Friday, February 29, 2008

Warp painting: a family affair

A few weeks ago I started getting the itch to weave. It came over me that what our house NEEDED more than anything RIGHT NOW was some cushions for a beautiful but uncomfortable rocking chair. And they needed to be made of handwoven fabric. And probably some handspun yarn, and I could dye it, and it could be a family project .....

Next thing you know, I had my family out on the back porch, painting warp chains. This is something I've never done before, and I've only painted yarn or roving a couple of times. So obviously it was a great thing to take on with a couple of little kids!

(we have all chosen our own "dye day" clothing)

Actually it worked out fine, despite a few hair raising moments. I wound the warp into several chains, then split them into two groups which were painted separately. I mixed up many little cups of different colors of dye, and we poured or spooned them on in different sections. I was hoping for vertical stripes from the two different sets of chains, and horizontal stripes from the dye. We used far too much dye, though, so most of the horizontal detail was lost.

You can see that the kids were very serious about their painting. Charlotte really only painted about 10" of warp but boy did she get it all! She must have used about a quart of dye!

My husband was also painting; he took all the pictures so he's not in any. I wish I had taken one of him; it was really nice to all work on a project together. It would have been nicer if it wasn't 40 degrees with constant wind gusts. In fact, it was chilly enough that the kids only made it through one set of warp chains. Then I sent them inside and did the second batch myself.

Next I wrapped the chains in plastic, trying to ignore the excess dye that was running out. THEN I realized that I hadn't spritzed with vinegar or added any acid to the dye cups, so I had to unwrap everything and spray. We had used up all the plastic wrap, so I would have to steam them in ziplocs. As long as everything was so screwed up, I decided I might as well wring out the skeins to get rid of excess dye. After all of this I was pretty sure the chains would come out uniform colors; I only hoped that the two sets of chains would be different colors, so I could at least get vertical stripes.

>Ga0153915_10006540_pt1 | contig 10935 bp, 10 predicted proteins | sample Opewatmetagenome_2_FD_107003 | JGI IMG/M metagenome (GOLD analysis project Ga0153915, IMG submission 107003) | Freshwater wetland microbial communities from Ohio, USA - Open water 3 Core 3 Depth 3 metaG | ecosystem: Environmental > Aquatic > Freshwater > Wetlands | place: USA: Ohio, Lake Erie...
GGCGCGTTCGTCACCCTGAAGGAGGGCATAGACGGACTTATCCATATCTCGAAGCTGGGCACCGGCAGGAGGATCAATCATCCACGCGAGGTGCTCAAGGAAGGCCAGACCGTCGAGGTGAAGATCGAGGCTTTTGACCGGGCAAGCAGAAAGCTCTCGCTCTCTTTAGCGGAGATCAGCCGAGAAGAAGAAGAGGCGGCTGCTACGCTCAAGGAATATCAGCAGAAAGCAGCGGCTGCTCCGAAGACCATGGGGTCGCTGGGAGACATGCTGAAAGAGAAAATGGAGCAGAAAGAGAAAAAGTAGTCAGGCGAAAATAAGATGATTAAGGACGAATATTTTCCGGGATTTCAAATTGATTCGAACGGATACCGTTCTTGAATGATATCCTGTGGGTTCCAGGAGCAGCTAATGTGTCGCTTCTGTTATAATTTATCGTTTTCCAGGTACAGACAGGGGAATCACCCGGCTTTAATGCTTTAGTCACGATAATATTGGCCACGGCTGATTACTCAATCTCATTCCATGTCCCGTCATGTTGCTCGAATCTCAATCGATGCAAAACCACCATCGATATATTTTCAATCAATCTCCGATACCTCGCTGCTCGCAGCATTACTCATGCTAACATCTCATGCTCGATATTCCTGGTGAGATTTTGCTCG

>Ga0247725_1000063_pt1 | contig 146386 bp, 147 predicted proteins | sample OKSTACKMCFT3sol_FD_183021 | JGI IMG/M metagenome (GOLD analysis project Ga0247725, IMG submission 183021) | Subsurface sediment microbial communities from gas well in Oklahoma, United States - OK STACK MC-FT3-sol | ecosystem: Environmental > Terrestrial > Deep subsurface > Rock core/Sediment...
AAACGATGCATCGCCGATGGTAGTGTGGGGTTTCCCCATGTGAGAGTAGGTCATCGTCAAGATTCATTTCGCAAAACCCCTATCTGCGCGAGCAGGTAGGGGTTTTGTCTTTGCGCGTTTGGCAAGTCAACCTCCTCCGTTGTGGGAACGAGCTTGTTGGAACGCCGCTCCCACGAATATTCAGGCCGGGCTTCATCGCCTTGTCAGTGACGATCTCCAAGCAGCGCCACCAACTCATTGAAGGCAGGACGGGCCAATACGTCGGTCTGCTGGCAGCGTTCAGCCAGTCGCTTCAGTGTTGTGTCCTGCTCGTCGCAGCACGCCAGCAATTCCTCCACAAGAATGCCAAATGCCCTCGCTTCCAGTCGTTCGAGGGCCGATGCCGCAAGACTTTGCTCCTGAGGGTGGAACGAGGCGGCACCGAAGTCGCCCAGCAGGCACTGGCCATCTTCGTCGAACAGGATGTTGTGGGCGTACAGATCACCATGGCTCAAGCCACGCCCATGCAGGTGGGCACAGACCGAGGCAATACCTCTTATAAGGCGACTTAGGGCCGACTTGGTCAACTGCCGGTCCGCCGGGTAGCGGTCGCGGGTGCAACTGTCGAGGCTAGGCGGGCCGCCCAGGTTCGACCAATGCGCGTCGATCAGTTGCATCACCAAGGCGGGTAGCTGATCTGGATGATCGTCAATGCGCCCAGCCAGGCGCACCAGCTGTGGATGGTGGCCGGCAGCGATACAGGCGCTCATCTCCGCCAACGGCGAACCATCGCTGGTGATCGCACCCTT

To my cautious relief, they looked pretty good after steaming, cooling and rinsing. The next day I dyed the weft (handspun shetland) and the edge warps a single coordinating color.

You can see the stripes better in the warp than in the web. There's a three inch stripe of solid red on each side, then stripes of warp chains A-B-AAA-B-A and more solid red to finish it off. It's much more subtle than I had planned but still very nice (I think).

I had hoped that the kids and I could weave this together, but the warp -- a millspun wool & mohair blend -- is too sticky. I'm raising each shaft separately and having no trouble, but I really couldn't get Charlotte to treadle that way, and she says it's no fun if she can't step on it! So the next project will have to be more kid-friendly.

The warp is 5 yards long and I've woven perhaps three of those without incident. Now I'm developing loose selvedge threads -- I guess I'll have to rig up some weights. My other concern is that this fabric might not be sturdy enough for cushions in which case I might be forced to make a garment out of it. With a silver lining, maybe.


Caroline M said...

It looks great fun although I had to laugh at the thought of you wringing the skeins out. I like family projects but it's a rare day when they come out just as planned. You hope that it's creating memories for the future and that makes it worthwhile.

Shan said...

I've read on other weavers' blogs that you can never tell what the fabric looks like until you remove it from the loom - is that right?